Inside the Restorative Justice Black Box: The Role of Memory Reconsolidation in Transforming the Emotional Impact of Violent Crime on Victims

33 Pages Posted: 5 Jul 2019

See all articles by Jane Bolitho

Jane Bolitho

University of New South Wales (UNSW) - School of Social Science and Policy

Date Written: 2017

Abstract

This paper is concerned with why and how restorative justice (RJ) works to alleviate the emotional effects of crime on victims. It posits a new explanation for the ‘aha’ moment; the turning point seen in some, though not all, restorative justice conferences where long standing, negative emotions and beliefs that have persistently dogged a victim since the crime event, affecting their ability to enjoy the same everyday activities as in their pre-crime daily life, are seemingly eliminated. Focusing on victim experiences an in-depth analysis of 20 cases collected as part of empirical study into a post-sentencing RJ practice after serious crime shows how a typical restorative process can mimic the conditions needed for ‘memory reconsolidation’, a powerful and adaptive neurobiological mechanism that rewrites emotional memories. The findings suggest that the process of MR is a unique tool in the RJ ‘black box’. While the use of RJ within western criminal justice systems is routine for juvenile offenders following minor crimes, greater attention should be paid to victim focused models in the aftermath of crime experienced traumatically; these include post-sentencing practices.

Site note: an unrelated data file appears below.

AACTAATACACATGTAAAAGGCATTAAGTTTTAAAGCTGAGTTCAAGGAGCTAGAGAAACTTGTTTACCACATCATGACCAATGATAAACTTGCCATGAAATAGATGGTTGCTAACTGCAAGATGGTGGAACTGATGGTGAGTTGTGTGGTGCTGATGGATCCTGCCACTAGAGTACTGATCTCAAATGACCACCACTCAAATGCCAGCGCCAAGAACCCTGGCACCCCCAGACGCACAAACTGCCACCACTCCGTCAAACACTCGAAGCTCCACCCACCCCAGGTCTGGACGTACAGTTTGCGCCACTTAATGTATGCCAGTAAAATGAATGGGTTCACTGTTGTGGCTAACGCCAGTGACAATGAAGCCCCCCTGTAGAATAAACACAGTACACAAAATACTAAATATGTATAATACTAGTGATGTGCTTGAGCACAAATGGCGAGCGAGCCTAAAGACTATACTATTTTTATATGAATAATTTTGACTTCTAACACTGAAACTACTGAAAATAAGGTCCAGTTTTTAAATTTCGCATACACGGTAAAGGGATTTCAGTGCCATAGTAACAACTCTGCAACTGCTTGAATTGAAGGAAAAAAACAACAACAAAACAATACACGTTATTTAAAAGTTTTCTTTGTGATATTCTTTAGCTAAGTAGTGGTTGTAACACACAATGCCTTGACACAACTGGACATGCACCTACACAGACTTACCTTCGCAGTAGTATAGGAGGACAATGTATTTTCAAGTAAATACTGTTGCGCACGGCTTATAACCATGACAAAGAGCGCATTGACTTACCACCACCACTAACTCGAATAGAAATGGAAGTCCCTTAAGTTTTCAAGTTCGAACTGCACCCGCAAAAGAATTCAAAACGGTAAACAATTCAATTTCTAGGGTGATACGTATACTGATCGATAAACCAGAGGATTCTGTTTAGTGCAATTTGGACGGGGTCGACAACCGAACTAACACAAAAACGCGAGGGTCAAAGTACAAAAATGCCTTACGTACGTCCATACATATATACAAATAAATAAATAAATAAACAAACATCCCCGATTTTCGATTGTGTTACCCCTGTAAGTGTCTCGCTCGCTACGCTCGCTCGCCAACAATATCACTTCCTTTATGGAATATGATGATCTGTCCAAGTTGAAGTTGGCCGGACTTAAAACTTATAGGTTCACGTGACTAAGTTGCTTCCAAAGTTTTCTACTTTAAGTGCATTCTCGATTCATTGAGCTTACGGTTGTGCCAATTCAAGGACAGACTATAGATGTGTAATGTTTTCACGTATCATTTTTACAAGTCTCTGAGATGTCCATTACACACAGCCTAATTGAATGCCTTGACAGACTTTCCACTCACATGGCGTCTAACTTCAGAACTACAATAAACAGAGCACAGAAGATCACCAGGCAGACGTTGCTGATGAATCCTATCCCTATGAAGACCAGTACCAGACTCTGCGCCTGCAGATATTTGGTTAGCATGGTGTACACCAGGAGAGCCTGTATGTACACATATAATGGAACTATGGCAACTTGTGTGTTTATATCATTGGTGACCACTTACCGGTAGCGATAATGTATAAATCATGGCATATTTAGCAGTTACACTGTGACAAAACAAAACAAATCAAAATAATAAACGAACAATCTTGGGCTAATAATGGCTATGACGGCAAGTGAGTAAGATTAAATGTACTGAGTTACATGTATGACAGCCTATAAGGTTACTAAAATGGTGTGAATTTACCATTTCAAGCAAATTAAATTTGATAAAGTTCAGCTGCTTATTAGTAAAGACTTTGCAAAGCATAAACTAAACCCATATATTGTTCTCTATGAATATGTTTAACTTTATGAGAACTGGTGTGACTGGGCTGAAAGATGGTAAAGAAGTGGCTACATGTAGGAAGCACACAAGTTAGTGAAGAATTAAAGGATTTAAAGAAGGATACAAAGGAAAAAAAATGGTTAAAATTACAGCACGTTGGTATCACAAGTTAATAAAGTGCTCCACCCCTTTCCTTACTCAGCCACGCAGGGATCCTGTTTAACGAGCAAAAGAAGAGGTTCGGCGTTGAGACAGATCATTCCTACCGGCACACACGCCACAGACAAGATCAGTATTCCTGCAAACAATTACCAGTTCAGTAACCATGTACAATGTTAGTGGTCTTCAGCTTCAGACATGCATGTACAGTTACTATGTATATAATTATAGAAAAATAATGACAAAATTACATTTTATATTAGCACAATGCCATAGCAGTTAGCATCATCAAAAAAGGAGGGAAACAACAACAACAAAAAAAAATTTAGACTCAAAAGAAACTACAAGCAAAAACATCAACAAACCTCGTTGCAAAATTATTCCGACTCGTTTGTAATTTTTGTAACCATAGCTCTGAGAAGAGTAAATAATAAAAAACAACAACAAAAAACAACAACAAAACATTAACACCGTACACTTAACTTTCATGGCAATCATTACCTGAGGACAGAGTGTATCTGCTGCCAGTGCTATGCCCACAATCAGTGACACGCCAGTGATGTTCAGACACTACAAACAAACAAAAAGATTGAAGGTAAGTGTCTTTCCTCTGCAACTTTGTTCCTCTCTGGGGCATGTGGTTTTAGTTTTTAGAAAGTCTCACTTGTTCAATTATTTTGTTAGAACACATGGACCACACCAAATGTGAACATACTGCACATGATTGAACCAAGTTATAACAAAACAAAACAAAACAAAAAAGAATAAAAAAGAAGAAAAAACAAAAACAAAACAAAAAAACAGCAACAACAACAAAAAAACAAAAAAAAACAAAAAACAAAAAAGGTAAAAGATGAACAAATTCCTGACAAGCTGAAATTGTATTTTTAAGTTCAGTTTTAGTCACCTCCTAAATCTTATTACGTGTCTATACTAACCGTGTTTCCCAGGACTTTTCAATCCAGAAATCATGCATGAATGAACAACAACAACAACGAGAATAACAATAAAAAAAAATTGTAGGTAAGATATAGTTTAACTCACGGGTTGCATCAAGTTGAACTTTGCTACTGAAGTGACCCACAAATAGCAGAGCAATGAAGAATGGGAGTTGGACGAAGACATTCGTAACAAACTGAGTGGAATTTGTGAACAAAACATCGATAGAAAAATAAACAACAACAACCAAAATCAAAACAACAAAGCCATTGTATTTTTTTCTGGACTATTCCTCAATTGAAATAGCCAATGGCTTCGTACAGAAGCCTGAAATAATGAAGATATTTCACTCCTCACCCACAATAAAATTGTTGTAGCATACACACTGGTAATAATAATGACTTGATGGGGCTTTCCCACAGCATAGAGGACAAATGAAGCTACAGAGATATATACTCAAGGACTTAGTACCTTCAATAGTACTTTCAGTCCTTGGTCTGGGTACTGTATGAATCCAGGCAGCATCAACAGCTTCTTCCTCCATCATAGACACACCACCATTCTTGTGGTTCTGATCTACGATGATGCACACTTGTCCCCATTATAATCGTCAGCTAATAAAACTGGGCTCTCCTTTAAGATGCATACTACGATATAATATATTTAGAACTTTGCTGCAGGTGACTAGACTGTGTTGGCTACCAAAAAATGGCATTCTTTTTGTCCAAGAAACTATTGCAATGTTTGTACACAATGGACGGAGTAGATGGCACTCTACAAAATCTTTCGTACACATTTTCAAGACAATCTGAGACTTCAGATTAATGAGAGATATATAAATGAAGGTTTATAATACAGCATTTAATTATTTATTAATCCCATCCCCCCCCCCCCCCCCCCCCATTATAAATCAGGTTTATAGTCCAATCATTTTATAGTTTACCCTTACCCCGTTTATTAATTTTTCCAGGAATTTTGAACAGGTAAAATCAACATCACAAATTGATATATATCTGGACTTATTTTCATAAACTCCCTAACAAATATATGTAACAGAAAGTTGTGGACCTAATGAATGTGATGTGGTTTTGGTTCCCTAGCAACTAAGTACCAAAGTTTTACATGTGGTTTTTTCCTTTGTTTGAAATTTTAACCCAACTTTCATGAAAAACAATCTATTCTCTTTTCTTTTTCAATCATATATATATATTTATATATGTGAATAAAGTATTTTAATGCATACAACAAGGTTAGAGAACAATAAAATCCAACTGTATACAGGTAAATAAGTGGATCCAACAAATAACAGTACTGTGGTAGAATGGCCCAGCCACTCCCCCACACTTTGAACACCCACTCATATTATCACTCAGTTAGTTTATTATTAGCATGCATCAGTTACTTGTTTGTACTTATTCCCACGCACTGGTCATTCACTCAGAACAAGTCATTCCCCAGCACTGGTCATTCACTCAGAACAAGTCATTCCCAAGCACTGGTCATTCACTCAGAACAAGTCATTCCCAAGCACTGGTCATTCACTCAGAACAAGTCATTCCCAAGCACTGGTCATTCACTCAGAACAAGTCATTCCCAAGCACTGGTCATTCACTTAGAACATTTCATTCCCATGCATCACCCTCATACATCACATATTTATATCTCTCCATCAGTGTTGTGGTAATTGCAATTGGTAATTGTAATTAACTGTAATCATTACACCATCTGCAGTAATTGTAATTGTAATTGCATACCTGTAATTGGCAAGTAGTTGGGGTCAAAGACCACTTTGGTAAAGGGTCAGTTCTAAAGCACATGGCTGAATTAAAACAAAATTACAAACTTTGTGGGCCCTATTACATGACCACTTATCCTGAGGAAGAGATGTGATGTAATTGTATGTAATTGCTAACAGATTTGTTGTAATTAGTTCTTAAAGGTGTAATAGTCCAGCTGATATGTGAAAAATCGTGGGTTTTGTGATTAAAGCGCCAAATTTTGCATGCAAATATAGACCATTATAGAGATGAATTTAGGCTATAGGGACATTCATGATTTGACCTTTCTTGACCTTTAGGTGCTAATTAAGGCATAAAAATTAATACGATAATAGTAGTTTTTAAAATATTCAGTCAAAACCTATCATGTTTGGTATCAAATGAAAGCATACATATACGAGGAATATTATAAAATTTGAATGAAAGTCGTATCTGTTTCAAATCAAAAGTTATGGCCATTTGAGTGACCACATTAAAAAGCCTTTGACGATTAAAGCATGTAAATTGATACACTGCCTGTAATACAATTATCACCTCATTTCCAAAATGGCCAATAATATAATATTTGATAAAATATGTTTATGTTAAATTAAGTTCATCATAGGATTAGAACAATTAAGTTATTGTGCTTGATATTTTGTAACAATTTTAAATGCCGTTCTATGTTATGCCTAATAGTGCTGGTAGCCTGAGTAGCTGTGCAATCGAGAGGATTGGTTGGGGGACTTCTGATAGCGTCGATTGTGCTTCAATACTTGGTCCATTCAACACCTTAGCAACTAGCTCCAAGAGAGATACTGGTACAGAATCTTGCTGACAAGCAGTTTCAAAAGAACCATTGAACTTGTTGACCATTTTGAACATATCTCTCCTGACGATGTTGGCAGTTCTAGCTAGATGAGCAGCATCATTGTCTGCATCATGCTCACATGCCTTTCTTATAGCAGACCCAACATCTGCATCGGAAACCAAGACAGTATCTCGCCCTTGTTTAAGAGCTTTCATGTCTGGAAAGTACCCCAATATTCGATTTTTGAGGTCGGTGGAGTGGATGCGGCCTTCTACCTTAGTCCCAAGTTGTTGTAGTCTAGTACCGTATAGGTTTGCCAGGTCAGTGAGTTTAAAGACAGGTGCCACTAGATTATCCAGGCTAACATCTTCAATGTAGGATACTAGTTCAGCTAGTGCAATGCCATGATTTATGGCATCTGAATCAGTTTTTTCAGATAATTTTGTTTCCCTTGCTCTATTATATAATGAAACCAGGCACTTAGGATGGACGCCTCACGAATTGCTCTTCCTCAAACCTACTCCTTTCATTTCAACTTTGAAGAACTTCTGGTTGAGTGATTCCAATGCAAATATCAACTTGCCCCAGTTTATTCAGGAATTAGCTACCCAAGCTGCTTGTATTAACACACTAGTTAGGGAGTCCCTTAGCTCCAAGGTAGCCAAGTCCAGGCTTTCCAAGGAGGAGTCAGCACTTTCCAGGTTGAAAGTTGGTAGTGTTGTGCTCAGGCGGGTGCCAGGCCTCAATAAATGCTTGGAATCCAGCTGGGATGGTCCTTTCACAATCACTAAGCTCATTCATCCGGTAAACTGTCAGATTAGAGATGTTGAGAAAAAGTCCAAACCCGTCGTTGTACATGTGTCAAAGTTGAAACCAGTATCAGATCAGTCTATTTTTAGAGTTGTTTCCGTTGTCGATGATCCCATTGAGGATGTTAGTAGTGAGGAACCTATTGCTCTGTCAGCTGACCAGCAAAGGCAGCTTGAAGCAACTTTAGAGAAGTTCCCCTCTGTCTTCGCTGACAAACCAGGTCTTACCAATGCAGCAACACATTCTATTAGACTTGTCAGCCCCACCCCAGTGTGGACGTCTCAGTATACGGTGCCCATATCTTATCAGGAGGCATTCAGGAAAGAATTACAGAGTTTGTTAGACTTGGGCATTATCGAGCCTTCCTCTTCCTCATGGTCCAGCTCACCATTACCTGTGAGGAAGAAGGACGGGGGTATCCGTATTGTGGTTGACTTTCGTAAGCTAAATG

Suggested Citation

Bolitho, Jane, Inside the Restorative Justice Black Box: The Role of Memory Reconsolidation in Transforming the Emotional Impact of Violent Crime on Victims (2017). Available at SSRN: https://ssrn.com/abstract=3414151 or http://dx.doi.org/10.2139/ssrn.3414151

Jane Bolitho (Contact Author)

University of New South Wales (UNSW) - School of Social Science and Policy ( email )

Australia

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